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Access to Information//Over 20 Journalists List Institutions Most Closed for the Press

17 May 2021
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Over the previous year, the Ministry of Health, Labor, and Social Protection (MHLSP) was the institution which most reluctantly provided information to media requests, as many journalists mention in a questionnaire on the Media Azi portal. It should be mentioned that personal data and the COVID-19 pandemic were the most frequent reasons the authorities referred to when refusing to reply to newsrooms.
According to the journalists’ answers, since 2020, the Presidency, the General Prosecutor’s Office, and the Ministry of Internal Affairs (MIA) have been the institutions most receptive to requests for information. The Presidency is mentioned seven times; three journalists claim they mean the period starting from December 2020. Other mentioned authorities open to the press include the National Anticorruption Center, the Central Electoral Commission, the Ministry of Foreign Affairs and European Integration, the National Penitentiary Administration, and the National Bureau of Statistics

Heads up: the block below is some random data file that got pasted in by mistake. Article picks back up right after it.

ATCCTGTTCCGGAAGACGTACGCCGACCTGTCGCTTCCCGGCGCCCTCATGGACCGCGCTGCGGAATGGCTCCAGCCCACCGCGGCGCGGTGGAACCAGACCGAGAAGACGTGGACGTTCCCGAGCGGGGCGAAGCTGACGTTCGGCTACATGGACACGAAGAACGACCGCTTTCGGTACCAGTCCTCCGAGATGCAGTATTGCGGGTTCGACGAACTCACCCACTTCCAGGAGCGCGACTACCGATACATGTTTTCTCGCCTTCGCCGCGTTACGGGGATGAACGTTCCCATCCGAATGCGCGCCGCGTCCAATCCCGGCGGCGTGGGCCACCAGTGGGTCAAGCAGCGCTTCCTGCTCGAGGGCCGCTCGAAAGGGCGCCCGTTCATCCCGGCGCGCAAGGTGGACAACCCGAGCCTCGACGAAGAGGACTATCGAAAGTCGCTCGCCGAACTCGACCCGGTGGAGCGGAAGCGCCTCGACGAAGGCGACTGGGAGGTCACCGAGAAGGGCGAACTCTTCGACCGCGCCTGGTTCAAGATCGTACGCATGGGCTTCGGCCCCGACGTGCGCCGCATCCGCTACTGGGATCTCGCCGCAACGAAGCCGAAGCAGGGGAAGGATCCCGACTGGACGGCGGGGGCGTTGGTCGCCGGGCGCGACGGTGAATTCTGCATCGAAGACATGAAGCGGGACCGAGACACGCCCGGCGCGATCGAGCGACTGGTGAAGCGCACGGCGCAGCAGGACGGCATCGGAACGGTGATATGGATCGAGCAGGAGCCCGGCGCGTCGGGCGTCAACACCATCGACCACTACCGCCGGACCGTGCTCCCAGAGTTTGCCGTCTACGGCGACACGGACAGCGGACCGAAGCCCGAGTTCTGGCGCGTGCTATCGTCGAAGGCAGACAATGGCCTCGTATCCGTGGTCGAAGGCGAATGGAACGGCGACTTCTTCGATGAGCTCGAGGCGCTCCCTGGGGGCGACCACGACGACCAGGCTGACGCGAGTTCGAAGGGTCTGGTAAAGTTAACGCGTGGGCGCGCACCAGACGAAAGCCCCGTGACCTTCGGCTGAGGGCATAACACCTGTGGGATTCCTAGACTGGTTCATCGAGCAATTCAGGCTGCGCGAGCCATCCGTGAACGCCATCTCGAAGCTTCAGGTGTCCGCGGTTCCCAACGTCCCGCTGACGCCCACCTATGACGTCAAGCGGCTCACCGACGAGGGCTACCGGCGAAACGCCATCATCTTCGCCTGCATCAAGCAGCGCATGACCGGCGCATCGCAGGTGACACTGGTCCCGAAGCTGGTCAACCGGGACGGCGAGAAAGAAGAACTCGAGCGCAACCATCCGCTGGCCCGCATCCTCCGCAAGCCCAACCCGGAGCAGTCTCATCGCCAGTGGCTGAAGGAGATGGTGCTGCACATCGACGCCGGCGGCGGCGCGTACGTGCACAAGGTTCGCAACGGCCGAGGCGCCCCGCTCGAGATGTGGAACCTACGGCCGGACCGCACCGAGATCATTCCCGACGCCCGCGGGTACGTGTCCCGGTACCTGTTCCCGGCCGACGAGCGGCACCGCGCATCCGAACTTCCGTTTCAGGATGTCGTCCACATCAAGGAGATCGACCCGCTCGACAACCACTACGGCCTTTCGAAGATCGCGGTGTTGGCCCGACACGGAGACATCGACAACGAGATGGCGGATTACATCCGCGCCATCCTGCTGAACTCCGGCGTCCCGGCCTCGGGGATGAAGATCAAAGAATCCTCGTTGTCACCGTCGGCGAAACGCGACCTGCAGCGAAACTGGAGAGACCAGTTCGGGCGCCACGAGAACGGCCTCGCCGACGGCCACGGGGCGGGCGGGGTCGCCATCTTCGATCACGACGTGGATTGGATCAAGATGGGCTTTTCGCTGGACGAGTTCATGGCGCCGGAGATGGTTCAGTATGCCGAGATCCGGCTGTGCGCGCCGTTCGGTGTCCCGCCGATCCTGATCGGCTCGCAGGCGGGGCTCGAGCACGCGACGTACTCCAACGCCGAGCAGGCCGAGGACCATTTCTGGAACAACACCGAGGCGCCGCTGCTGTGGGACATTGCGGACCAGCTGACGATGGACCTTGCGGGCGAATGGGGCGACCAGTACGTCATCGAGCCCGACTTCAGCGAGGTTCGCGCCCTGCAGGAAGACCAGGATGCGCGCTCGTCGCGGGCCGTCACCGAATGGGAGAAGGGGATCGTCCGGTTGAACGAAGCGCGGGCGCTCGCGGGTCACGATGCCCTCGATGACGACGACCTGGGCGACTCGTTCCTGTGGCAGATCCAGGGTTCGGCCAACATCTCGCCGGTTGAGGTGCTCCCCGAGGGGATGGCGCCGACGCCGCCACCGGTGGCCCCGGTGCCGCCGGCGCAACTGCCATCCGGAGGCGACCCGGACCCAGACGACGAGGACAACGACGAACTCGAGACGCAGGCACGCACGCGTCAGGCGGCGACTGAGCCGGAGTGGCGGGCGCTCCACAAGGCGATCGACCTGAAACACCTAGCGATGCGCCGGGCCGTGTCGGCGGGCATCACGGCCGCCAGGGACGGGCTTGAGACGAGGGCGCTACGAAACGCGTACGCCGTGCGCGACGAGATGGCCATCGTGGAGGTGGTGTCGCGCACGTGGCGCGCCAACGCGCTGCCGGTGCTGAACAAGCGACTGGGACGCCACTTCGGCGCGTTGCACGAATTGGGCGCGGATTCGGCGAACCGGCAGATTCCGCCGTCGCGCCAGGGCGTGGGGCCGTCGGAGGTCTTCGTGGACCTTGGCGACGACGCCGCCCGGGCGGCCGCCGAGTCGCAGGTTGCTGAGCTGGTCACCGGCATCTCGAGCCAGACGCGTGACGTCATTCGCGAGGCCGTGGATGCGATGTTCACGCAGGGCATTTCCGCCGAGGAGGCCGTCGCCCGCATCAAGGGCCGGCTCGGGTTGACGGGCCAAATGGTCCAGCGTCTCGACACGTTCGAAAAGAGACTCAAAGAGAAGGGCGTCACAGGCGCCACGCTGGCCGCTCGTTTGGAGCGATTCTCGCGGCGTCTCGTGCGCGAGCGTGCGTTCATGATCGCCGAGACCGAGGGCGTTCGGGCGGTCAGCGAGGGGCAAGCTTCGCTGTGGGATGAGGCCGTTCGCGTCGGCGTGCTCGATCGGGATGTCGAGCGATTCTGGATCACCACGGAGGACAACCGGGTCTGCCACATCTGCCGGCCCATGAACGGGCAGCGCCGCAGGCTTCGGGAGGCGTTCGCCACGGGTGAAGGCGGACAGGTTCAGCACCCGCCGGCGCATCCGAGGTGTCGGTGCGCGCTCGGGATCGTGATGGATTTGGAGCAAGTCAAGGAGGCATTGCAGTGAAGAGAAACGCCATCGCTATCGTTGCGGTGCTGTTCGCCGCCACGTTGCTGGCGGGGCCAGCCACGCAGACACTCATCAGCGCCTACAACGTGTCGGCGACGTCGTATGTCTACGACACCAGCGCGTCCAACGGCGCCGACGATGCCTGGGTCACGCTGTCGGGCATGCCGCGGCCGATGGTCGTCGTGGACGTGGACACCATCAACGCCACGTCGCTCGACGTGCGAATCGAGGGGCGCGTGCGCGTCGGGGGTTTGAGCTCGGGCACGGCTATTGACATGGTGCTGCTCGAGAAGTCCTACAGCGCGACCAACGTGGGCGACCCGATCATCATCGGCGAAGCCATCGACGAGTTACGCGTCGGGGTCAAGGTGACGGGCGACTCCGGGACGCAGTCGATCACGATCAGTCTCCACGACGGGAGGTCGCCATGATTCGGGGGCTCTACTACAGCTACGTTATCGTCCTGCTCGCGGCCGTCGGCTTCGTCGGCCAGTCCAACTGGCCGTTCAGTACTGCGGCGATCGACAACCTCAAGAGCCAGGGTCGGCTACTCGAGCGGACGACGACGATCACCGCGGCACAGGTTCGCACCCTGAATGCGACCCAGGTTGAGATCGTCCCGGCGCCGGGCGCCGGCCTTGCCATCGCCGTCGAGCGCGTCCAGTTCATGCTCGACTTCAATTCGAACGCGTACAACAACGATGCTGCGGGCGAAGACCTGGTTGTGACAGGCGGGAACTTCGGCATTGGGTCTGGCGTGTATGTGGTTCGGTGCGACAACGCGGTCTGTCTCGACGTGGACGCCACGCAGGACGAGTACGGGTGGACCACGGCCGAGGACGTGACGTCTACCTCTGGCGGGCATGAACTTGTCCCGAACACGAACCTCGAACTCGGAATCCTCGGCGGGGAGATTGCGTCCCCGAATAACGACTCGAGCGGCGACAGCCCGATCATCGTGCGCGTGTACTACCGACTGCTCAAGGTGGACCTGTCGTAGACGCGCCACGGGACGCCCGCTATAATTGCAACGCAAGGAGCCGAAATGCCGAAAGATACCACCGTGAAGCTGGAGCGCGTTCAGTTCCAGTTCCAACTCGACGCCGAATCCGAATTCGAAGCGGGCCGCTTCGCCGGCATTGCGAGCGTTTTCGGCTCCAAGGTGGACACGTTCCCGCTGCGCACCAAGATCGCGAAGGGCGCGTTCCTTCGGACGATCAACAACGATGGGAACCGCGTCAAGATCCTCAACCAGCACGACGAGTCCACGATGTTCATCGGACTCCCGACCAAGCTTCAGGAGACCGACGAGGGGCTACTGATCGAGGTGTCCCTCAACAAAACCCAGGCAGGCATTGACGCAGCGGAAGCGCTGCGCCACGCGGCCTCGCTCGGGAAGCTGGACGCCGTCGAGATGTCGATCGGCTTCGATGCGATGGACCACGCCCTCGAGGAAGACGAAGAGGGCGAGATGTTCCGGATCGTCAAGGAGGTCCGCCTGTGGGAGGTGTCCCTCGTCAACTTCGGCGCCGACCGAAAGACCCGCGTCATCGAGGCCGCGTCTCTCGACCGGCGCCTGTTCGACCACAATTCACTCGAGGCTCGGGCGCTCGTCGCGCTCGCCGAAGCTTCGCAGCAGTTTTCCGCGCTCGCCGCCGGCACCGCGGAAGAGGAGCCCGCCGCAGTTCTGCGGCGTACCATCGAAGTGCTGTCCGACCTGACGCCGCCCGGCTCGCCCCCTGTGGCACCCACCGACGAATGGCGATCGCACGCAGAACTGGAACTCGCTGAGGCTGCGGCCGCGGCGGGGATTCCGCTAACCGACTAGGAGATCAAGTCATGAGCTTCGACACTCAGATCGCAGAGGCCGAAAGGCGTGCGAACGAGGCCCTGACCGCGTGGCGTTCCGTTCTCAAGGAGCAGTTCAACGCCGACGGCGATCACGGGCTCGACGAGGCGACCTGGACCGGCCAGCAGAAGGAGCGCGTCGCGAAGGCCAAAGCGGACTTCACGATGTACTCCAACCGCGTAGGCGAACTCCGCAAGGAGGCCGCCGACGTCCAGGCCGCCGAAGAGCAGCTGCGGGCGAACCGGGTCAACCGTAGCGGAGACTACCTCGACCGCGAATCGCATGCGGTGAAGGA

As to the authorities refusing to respond to requests, provided incomplete answers, or significantly delayed providing answers, the Ministry of Health, Labor, and Social Protection, the Information and Security Service, the Ministry of Internal Affairs, and the Government are mentioned most frequently. Thus, in the year when the COVID-19 pandemic broke out, the MHLSP was mentioned 12 times as the authority most reluctantly providing information to journalists. On the other hand, the MIA is also listed in the top of receptive institutions.
Answering the same question, some journalists also mention the Presidency (stating that it is since 2020), the National Public Health Agency, and the Center for Centralized Public Procurement in Healthcare. The answers also mention the authorities from the left bank of the Dniester.


Besides, the journalists also list the topics most difficult to get answers to. Healthcare ranks first, in particular, topics related to COVID-19; they are followed by the data on public procurement. Topics of economics, taxation, and trade rank third. Questions regarding the country’s security, criminal cases, and issues in related to justice also cause difficulties or are left unanswered by the state authorities.
The newsrooms have been asked about the reasons commonly cited by officials when they refuse to provide the information requested. Personal data protection ranks first. The authorities also refuse to provide the information requested due to the COVID-19 pandemic. “The Ministry of Health cited such a reason as ‘We have more important issues to consider than your request – for example, the COVID-19 pandemic’,” one of the journalists replies. Trade secrets have also often been invoked as a reason for refusing to provide requested data.